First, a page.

Consumer drones sales to reach almost 4 million this year, 16 million by 2020
A new study from Juniper Research released today revealed the path forward for the consumer drone industry, and it appears to be a bright one. Reduced component costs combined with increased competition from other drone manufacturers and a greater number of use cases for consumers will push the per-year global drone shipments up to more than 20 million per year in the next few years—a drastic increase over the roughly 4 million drones that will be shipped this year.
Juniper’s study found that already the usage of drones has extended beyond the core base of hobbyists, which was spurred by the drop in retail price and the increased functionality of the devices. Further, and perhaps most important to the success of the consumer drone industry, is the fact that the unmanned aerial vehicles are increasingly offering the capability to live stream videos and take impressive photos.
Another potential boon to the industry, Juniper said, is the forthcoming proliferation of augmented reality technology in UAVs, which will open up opportunities for innovation with applications for both the consumer and commercial segments.
While most of the news was great for the consumer drone industry, the Juniper study also found that there are still a number of security and privacy concerns that are impacting manufacturers and developers. For one, Juniper said that drones’ use of unlicensed spectrum and their reliance on GPS leaves them vulnerable to hacking by third parties. Those hackers, the company said, could take control of the UAV by intercepting “unencrypted data feeds or commandeering the WiFi connection.”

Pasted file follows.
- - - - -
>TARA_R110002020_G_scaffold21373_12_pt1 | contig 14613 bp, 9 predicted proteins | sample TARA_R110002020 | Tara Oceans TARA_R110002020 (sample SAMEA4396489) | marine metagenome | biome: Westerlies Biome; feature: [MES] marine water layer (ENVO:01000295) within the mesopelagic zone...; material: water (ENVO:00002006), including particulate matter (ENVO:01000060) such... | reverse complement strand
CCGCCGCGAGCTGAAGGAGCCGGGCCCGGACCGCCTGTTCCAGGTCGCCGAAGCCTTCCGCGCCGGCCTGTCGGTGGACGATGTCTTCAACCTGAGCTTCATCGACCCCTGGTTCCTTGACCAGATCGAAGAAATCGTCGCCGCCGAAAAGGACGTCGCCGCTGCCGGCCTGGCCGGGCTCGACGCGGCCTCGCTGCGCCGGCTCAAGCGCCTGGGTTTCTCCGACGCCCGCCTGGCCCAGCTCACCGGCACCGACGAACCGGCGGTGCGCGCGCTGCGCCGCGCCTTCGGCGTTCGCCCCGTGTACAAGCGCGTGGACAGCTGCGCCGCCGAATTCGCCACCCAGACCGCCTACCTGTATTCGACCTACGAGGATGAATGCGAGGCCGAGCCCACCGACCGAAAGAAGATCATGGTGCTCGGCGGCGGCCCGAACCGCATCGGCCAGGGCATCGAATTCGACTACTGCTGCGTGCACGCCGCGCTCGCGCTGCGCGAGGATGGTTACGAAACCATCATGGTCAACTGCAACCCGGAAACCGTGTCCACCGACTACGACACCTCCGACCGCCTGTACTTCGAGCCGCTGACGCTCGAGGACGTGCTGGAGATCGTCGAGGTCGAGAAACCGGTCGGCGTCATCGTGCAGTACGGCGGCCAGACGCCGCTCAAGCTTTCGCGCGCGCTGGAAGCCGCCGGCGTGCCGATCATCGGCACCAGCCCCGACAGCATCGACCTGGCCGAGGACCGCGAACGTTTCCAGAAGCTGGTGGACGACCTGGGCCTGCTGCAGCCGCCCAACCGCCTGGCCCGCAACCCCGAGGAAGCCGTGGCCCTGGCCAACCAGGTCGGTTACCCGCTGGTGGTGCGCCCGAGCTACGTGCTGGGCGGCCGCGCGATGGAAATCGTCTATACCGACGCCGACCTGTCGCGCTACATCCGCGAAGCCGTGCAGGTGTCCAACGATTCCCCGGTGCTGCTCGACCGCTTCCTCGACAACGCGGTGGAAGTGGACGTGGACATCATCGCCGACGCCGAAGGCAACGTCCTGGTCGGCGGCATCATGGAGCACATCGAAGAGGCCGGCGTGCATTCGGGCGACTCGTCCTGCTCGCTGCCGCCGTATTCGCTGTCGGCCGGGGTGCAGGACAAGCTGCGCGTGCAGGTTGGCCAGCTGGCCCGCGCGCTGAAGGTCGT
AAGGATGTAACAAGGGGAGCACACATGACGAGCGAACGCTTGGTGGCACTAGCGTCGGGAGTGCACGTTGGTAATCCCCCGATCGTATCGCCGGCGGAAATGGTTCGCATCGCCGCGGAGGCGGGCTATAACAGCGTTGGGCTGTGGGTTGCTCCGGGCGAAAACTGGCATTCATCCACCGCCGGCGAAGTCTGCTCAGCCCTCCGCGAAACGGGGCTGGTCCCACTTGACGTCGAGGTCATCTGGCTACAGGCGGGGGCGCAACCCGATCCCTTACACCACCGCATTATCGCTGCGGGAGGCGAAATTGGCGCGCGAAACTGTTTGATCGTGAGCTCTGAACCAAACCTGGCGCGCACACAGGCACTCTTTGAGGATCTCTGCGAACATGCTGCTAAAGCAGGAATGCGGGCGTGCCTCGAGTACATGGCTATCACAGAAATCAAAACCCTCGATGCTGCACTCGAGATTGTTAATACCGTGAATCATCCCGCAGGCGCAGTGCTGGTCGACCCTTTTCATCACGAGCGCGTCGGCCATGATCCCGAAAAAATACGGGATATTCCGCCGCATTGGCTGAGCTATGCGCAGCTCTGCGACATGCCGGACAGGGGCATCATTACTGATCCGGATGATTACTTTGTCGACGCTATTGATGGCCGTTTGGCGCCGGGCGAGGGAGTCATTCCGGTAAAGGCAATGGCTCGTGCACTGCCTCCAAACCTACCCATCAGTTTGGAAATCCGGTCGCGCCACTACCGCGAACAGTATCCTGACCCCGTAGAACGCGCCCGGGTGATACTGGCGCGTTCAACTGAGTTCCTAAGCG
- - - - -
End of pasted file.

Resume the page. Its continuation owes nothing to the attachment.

Juniper’s research also highlighted the growing concerns around drones’ potential invasion of privacy with fears that the devices could be used to snoop, spy, and stalk as well as other criminal surveillance activities. “Given drones’ capabilities to gather, store, and disseminate images online, consumers are understandably uneasy that—for example—they could hover over (or within) private property and take photographs without permission,” research coauthor Dr. Windsor Holden said in a statement.